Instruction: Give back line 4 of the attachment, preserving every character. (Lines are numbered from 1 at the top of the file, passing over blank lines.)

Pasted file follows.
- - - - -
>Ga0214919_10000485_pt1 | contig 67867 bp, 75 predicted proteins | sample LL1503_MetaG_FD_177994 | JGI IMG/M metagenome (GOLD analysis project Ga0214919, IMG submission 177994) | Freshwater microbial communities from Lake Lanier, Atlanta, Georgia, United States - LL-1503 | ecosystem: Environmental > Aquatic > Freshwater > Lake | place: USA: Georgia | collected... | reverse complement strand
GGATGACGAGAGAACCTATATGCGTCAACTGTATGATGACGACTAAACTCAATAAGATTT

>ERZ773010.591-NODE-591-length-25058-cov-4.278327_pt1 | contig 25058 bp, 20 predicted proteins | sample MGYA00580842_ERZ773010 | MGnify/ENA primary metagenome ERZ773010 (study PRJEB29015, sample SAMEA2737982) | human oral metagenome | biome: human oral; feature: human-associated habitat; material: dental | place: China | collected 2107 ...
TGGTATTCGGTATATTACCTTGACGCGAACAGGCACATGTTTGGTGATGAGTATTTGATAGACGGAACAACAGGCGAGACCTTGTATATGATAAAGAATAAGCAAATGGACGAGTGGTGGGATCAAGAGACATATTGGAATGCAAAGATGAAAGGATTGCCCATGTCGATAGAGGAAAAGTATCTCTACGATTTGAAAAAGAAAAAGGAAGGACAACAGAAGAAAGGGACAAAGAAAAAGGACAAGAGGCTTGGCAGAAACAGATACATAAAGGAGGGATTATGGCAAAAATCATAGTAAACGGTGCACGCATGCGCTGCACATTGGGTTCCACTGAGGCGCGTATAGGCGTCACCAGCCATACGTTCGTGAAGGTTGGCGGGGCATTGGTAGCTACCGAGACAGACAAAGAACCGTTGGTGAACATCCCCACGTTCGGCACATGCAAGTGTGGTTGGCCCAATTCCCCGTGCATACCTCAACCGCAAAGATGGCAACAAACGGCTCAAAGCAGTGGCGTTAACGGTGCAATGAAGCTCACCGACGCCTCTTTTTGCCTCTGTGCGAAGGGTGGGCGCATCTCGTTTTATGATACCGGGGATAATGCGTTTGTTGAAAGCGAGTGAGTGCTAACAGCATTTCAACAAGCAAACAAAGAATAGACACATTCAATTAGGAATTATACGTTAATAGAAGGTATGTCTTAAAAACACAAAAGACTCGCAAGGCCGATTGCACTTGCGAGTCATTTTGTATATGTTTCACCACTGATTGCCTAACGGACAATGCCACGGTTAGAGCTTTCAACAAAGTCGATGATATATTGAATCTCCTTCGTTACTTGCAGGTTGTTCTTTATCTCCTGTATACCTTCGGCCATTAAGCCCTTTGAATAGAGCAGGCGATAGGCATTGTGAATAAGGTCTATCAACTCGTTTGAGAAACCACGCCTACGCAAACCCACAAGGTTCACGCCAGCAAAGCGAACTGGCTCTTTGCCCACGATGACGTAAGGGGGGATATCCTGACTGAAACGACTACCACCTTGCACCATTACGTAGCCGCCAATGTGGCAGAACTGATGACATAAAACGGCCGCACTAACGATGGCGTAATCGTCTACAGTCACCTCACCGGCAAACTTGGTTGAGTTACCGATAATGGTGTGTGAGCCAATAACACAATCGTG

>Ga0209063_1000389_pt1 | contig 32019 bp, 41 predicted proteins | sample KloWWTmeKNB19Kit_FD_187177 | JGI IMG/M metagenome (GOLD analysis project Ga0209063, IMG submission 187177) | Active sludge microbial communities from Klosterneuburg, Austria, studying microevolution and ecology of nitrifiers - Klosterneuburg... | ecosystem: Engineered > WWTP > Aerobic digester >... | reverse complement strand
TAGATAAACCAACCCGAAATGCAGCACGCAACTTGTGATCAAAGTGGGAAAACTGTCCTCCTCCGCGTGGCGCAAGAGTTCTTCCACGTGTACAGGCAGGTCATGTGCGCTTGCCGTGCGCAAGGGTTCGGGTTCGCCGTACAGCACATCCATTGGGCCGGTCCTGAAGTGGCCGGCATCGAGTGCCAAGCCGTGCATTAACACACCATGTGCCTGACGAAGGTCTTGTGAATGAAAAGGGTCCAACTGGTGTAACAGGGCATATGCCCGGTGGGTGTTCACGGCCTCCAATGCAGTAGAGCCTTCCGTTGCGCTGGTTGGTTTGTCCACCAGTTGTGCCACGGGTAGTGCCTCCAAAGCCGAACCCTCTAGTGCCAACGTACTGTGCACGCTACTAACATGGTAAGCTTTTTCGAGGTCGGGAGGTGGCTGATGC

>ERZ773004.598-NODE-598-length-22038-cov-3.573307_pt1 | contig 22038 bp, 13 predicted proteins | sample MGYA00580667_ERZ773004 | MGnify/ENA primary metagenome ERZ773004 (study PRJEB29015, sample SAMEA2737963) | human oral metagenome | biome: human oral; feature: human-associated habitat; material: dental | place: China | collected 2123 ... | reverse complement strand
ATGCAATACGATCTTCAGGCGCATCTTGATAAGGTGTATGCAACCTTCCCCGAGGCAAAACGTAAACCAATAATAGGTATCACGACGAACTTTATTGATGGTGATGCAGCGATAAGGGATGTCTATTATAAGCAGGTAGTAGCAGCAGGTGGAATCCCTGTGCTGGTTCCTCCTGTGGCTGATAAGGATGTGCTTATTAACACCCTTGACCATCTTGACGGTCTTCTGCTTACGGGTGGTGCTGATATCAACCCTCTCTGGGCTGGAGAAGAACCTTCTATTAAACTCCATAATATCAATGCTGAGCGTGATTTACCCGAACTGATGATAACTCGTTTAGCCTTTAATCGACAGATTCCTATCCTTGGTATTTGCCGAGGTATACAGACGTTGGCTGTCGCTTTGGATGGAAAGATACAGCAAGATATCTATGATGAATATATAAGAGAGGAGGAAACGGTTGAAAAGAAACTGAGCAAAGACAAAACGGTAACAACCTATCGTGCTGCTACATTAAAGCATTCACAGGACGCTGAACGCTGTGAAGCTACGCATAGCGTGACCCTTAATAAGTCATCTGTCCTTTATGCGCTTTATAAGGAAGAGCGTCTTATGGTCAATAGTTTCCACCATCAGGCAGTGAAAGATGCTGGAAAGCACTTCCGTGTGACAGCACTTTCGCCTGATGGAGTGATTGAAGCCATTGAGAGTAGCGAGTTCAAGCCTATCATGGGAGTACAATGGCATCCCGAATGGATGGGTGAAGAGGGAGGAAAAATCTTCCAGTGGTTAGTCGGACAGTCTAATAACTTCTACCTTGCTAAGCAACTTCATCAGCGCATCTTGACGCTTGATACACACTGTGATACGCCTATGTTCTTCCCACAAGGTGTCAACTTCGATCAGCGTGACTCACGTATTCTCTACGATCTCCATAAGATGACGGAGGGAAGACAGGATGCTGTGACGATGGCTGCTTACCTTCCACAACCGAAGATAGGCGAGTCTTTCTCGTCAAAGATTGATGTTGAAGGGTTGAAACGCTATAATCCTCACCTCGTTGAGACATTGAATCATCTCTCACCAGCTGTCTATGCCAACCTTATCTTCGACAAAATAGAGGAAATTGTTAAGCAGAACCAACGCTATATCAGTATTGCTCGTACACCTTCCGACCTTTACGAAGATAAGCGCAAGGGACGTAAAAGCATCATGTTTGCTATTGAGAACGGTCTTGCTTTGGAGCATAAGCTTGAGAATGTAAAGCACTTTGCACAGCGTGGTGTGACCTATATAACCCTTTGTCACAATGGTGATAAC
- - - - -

TGGTATTCGGTATATTACCTTGACGCGAACAGGCACATGTTTGGTGATGAGTATTTGATAGACGGAACAACAGGCGAGACCTTGTATATGATAAAGAATAAGCAAATGGACGAGTGGTGGGATCAAGAGACATATTGGAATGCAAAGATGAAAGGATTGCCCATGTCGATAGAGGAAAAGTATCTCTACGATTTGAAAAAGAAAAAGGAAGGACAACAGAAGAAAGGGACAAAGAAAAAGGACAAGAGGCTTGGCAGAAACAGATACATAAAGGAGGGATTATGGCAAAAATCATAGTAAACGGTGCACGCATGCGCTGCACATTGGGTTCCACTGAGGCGCGTATAGGCGTCACCAGCCATACGTTCGTGAAGGTTGGCGGGGCATTGGTAGCTACCGAGACAGACAAAGAACCGTTGGTGAACATCCCCACGTTCGGCACATGCAAGTGTGGTTGGCCCAATTCCCCGTGCATACCTCAACCGCAAAGATGGCAACAAACGGCTCAAAGCAGTGGCGTTAACGGTGCAATGAAGCTCACCGACGCCTCTTTTTGCCTCTGTGCGAAGGGTGGGCGCATCTCGTTTTATGATACCGGGGATAATGCGTTTGTTGAAAGCGAGTGAGTGCTAACAGCATTTCAACAAGCAAACAAAGAATAGACACATTCAATTAGGAATTATACGTTAATAGAAGGTATGTCTTAAAAACACAAAAGACTCGCAAGGCCGATTGCACTTGCGAGTCATTTTGTATATGTTTCACCACTGATTGCCTAACGGACAATGCCACGGTTAGAGCTTTCAACAAAGTCGATGATATATTGAATCTCCTTCGTTACTTGCAGGTTGTTCTTTATCTCCTGTATACCTTCGGCCATTAAGCCCTTTGAATAGAGCAGGCGATAGGCATTGTGAATAAGGTCTATCAACTCGTTTGAGAAACCACGCCTACGCAAACCCACAAGGTTCACGCCAGCAAAGCGAACTGGCTCTTTGCCCACGATGACGTAAGGGGGGATATCCTGACTGAAACGACTACCACCTTGCACCATTACGTAGCCGCCAATGTGGCAGAACTGATGACATAAAACGGCCGCACTAACGATGGCGTAATCGTCTACAGTCACCTCACCGGCAAACTTGGTTGAGTTACCGATAATGGTGTGTGAGCCAATAACACAATCGTG